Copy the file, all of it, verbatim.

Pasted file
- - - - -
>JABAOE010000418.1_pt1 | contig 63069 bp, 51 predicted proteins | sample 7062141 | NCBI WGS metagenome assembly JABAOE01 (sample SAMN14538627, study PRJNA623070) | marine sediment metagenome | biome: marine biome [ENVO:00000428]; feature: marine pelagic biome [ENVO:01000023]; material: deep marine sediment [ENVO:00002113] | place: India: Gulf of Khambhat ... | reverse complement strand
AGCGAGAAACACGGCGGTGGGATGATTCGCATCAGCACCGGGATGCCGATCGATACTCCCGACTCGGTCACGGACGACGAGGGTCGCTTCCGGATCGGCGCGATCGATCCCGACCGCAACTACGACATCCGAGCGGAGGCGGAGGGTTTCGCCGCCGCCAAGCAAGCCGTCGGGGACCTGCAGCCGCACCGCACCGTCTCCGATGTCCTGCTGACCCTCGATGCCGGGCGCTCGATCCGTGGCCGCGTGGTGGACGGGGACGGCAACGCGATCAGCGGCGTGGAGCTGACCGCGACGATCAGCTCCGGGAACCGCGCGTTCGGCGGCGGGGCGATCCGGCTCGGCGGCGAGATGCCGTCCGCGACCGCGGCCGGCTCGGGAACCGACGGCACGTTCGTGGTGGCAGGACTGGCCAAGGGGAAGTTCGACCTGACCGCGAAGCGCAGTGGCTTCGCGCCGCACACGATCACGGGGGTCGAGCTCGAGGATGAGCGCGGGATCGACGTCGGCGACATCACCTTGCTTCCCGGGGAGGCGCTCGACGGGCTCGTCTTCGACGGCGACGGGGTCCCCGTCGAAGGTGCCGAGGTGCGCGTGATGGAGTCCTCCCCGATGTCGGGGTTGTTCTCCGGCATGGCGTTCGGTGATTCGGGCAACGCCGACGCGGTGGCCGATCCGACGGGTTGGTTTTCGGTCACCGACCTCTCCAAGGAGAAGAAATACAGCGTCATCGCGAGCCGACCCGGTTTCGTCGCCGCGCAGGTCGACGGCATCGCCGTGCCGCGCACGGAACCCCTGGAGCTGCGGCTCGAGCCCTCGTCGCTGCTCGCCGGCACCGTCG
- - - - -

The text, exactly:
>JABAOE010000418.1_pt1 | contig 63069 bp, 51 predicted proteins | sample 7062141 | NCBI WGS metagenome assembly JABAOE01 (sample SAMN14538627, study PRJNA623070) | marine sediment metagenome | biome: marine biome [ENVO:00000428]; feature: marine pelagic biome [ENVO:01000023]; material: deep marine sediment [ENVO:00002113] | place: India: Gulf of Khambhat ... | reverse complement strand
AGCGAGAAACACGGCGGTGGGATGATTCGCATCAGCACCGGGATGCCGATCGATACTCCCGACTCGGTCACGGACGACGAGGGTCGCTTCCGGATCGGCGCGATCGATCCCGACCGCAACTACGACATCCGAGCGGAGGCGGAGGGTTTCGCCGCCGCCAAGCAAGCCGTCGGGGACCTGCAGCCGCACCGCACCGTCTCCGATGTCCTGCTGACCCTCGATGCCGGGCGCTCGATCCGTGGCCGCGTGGTGGACGGGGACGGCAACGCGATCAGCGGCGTGGAGCTGACCGCGACGATCAGCTCCGGGAACCGCGCGTTCGGCGGCGGGGCGATCCGGCTCGGCGGCGAGATGCCGTCCGCGACCGCGGCCGGCTCGGGAACCGACGGCACGTTCGTGGTGGCAGGACTGGCCAAGGGGAAGTTCGACCTGACCGCGAAGCGCAGTGGCTTCGCGCCGCACACGATCACGGGGGTCGAGCTCGAGGATGAGCGCGGGATCGACGTCGGCGACATCACCTTGCTTCCCGGGGAGGCGCTCGACGGGCTCGTCTTCGACGGCGACGGGGTCCCCGTCGAAGGTGCCGAGGTGCGCGTGATGGAGTCCTCCCCGATGTCGGGGTTGTTCTCCGGCATGGCGTTCGGTGATTCGGGCAACGCCGACGCGGTGGCCGATCCGACGGGTTGGTTTTCGGTCACCGACCTCTCCAAGGAGAAGAAATACAGCGTCATCGCGAGCCGACCCGGTTTCGTCGCCGCGCAGGTCGACGGCATCGCCGTGCCGCGCACGGAACCCCTGGAGCTGCGGCTCGAGCCCTCGTCGCTGCTCGCCGGCACCGTCG